(Reuters) - The chief executives of Apple Inc, Walmart Inc, IBM Corp and other major companies are joining a Trump administration advisory board that hopes to prepare U.S. workers to deal with job training issues and the worforce shift brought by artificial intelligence and automation, the U.S. Commerce Department said on Wednesday.
President Donald Trump signed an executive order in July creating the 25-member board, co-chaired by adviser Ivanka Trump and Commerce Secretary Wilbur Ross, to address workforce issues including “automation, and artificial intelligence that is shaping many industries.” Other chief executives joining the board are those of Lockheed Martin Corp, Siemens USA, Home Depot Inc and Visa Inc.
The board members will serve until 2020 and will work with the administration’s National Council for the American Worker “to develop and implement a strategy to revamp the American workforce to better meet the challenges of the 21st century.”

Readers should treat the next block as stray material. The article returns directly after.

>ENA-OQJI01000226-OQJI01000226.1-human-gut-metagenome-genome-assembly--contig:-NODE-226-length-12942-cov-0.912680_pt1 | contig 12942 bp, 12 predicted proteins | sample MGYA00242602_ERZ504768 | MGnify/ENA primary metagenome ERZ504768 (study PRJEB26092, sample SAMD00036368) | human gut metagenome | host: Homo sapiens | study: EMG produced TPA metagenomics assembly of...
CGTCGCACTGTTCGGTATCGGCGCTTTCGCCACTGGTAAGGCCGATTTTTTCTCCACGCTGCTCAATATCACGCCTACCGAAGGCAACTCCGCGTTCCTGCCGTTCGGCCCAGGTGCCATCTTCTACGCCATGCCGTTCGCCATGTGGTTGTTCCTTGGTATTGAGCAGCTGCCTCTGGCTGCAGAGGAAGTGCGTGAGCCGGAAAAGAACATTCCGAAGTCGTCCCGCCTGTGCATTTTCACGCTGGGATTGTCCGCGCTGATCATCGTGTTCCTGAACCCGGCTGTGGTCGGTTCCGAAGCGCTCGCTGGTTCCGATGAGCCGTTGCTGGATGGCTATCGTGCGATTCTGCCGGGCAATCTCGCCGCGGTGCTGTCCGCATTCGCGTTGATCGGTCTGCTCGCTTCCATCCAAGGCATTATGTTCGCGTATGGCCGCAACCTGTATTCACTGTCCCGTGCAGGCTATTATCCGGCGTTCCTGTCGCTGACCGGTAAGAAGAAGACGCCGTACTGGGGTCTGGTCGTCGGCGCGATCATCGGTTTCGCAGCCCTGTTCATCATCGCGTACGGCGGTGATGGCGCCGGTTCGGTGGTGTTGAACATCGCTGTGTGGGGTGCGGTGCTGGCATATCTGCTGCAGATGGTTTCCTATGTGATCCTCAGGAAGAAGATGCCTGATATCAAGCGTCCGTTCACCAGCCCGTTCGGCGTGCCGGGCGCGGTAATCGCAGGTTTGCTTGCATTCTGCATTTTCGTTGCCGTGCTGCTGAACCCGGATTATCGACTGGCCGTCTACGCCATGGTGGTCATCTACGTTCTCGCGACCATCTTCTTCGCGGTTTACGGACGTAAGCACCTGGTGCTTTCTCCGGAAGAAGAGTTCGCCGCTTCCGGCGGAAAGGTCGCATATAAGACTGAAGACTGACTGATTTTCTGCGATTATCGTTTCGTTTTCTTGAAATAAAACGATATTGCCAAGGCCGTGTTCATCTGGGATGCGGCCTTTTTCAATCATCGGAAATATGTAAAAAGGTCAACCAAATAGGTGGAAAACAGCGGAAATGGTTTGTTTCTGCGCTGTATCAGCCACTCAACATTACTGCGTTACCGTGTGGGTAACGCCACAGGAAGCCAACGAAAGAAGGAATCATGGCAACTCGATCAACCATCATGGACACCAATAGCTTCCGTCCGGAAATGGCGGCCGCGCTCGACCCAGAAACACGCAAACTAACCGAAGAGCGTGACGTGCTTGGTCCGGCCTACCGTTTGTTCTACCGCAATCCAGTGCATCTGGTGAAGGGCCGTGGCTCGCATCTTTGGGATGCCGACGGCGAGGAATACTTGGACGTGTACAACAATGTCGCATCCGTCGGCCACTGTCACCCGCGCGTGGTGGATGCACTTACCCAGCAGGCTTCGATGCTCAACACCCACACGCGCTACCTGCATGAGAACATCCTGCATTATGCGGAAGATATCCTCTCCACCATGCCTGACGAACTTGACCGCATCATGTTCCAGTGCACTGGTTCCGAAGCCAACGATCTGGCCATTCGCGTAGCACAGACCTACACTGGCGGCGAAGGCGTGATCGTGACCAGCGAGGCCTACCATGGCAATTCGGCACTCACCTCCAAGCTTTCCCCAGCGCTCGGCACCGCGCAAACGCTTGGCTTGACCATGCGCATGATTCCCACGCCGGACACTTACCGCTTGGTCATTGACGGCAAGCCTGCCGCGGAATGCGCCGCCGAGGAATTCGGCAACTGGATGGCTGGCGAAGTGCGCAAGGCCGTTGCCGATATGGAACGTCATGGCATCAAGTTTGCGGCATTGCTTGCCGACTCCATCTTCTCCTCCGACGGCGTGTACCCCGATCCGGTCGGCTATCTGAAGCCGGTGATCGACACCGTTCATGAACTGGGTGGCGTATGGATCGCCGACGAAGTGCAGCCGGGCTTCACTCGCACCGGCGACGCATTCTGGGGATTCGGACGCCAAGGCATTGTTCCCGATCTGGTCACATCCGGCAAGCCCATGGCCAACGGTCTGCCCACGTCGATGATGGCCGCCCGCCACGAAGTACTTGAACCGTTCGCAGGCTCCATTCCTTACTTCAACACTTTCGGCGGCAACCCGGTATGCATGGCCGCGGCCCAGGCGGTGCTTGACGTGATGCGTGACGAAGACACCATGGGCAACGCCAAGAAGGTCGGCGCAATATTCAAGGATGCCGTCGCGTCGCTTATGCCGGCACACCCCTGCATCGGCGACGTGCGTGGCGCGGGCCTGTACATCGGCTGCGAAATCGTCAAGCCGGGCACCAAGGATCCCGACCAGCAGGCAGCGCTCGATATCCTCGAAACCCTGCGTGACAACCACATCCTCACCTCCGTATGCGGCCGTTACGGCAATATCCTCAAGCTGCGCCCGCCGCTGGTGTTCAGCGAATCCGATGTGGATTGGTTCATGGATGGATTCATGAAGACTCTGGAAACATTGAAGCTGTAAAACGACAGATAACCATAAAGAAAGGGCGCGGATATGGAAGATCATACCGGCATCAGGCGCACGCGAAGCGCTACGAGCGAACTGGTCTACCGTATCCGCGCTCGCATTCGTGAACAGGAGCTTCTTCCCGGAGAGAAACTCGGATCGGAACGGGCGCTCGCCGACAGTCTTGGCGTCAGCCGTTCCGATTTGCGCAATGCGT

Trump’s executive order said “for too long, our country’s education and job training programs have prepared Americans for the economy of the past.”
Ivanka Trump said in a statement the administration wants “all Americans to have the skills and opportunities to secure good paying jobs and successfully navigate technological disruptions and the rapidly changing nature of work.”
Also joining are the chief executives of the Chamber of Commerce and National Association of Manufacturers, as well as the governors of Iowa and Indiana.
On Tuesday, the Bureau of Labor Statistics said U.S. job openings reached a record high in December at 7.3 million. The White House says the job openings present “a mismatch between the skills needed and those being taught, requiring immediate attention to help more Americans enter the workforce.”In August 2017, Trump disbanded two high-profile business advisory councils after numerous chief executives quit in protest over his remarks blaming violence in Virginia on anti-racism activists as well as white nationalists.
Trump dissolved the American Manufacturing Council and the Strategic and Policy Forum after eight executives, including the CEOS of Campbell Soup Co and 3M Co, quit the panels. Both councils were moving to disband on their own when Trump made his announcement on Twitter.
Reporting by David Shepardson; Editing by Chizu Nomiyama and David Gregorio
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